Whispers of Immortality by T.S. Eliot

     Webster was much possessed by death
     And saw the skull beneath the skin;
     And breastless creatures under ground
     Leaned backward with a lipless grin.

     Daffodil bulbs instead of balls
     Stared from the sockets of the eyes!
     He knew that thought clings round dead limbs
     Tightening its lusts and luxuries.

     Donne, I suppose, was such another
     Who found no substitute for sense;
     To seize and clutch and penetrate,
     Expert beyond experience,

     He knew the anguish of the marrow
     The ague of the skeleton;
     No contact possible to flesh
     Allayed the fever of the bone.
    .    .    .    .    .
     Grishkin is nice: her Russian eye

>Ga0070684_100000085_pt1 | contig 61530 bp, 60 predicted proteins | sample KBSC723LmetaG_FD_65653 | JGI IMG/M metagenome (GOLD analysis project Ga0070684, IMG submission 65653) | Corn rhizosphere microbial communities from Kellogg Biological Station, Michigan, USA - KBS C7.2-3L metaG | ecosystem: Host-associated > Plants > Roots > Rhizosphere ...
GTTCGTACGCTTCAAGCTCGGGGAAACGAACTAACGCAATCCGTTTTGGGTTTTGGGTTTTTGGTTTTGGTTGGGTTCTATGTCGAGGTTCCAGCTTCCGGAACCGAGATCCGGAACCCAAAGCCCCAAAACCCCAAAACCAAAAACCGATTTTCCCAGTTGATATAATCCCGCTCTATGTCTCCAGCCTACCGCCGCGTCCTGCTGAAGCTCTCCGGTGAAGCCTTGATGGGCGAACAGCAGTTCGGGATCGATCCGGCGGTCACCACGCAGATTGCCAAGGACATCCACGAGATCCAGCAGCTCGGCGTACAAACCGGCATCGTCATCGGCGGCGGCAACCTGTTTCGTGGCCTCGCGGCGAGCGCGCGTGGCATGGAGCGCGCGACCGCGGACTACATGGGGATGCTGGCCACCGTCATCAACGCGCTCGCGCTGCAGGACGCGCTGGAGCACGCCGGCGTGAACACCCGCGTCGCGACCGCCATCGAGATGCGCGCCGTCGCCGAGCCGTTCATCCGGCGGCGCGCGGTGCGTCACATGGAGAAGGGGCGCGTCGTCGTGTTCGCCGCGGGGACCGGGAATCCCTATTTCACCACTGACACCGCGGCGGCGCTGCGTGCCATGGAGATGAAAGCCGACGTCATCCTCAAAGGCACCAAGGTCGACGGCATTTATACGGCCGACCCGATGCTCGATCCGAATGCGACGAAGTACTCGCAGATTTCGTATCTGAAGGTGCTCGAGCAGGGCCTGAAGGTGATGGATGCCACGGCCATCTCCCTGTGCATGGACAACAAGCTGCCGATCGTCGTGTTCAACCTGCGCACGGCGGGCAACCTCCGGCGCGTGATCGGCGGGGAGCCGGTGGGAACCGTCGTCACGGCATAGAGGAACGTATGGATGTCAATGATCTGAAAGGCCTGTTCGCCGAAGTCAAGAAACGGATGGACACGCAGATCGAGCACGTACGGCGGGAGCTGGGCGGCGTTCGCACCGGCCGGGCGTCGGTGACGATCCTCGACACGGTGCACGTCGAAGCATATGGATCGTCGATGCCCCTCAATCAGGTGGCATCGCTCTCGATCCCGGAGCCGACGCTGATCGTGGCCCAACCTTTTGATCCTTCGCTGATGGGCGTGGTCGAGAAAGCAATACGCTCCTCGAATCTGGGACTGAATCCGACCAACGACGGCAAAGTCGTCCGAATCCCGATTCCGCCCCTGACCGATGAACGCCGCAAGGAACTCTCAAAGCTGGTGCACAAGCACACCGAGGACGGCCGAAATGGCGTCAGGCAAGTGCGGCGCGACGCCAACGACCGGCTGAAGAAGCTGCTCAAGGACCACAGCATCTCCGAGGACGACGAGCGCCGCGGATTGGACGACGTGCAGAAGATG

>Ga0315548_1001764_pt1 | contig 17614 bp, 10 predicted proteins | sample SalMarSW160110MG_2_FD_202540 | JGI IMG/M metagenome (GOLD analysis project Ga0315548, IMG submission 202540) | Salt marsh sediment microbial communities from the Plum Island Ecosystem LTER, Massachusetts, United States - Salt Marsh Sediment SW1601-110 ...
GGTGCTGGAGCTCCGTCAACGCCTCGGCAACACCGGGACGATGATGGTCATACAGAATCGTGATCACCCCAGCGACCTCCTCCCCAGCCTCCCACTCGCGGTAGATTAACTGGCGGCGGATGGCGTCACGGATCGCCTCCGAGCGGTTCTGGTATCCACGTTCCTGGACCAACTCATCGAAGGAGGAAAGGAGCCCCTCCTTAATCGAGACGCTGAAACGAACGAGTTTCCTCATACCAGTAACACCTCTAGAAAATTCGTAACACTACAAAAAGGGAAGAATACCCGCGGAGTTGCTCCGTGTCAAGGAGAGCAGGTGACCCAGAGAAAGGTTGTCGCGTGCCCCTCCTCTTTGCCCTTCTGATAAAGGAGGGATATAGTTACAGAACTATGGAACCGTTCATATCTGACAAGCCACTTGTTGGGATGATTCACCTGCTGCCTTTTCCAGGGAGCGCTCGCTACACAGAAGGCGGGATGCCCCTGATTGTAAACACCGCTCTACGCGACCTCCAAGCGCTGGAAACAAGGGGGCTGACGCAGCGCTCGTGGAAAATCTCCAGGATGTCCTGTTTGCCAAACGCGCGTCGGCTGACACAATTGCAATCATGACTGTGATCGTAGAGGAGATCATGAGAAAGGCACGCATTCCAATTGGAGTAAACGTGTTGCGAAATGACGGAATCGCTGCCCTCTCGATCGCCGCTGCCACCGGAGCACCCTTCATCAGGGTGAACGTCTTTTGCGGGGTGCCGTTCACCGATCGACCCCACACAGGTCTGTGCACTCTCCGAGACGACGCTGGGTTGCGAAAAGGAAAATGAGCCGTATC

Is underlined for emphasis;
     Uncorseted, her friendly bust
     Gives promise of pneumatic bliss.

     The couched Brazilian jaguar
     Compels the scampering marmoset
     With subtle effluence of cat;
     Grishkin has a maisonette;

     The sleek Brazilian jaguar
     Does not in its arboreal gloom
     Distil so rank a feline smell
     As Grishkin in a drawing-room.

     And even the Abstract Entities
     Circumambulate her charm;
     But our lot crawls between dry ribs
     To keep our metaphysics warm.

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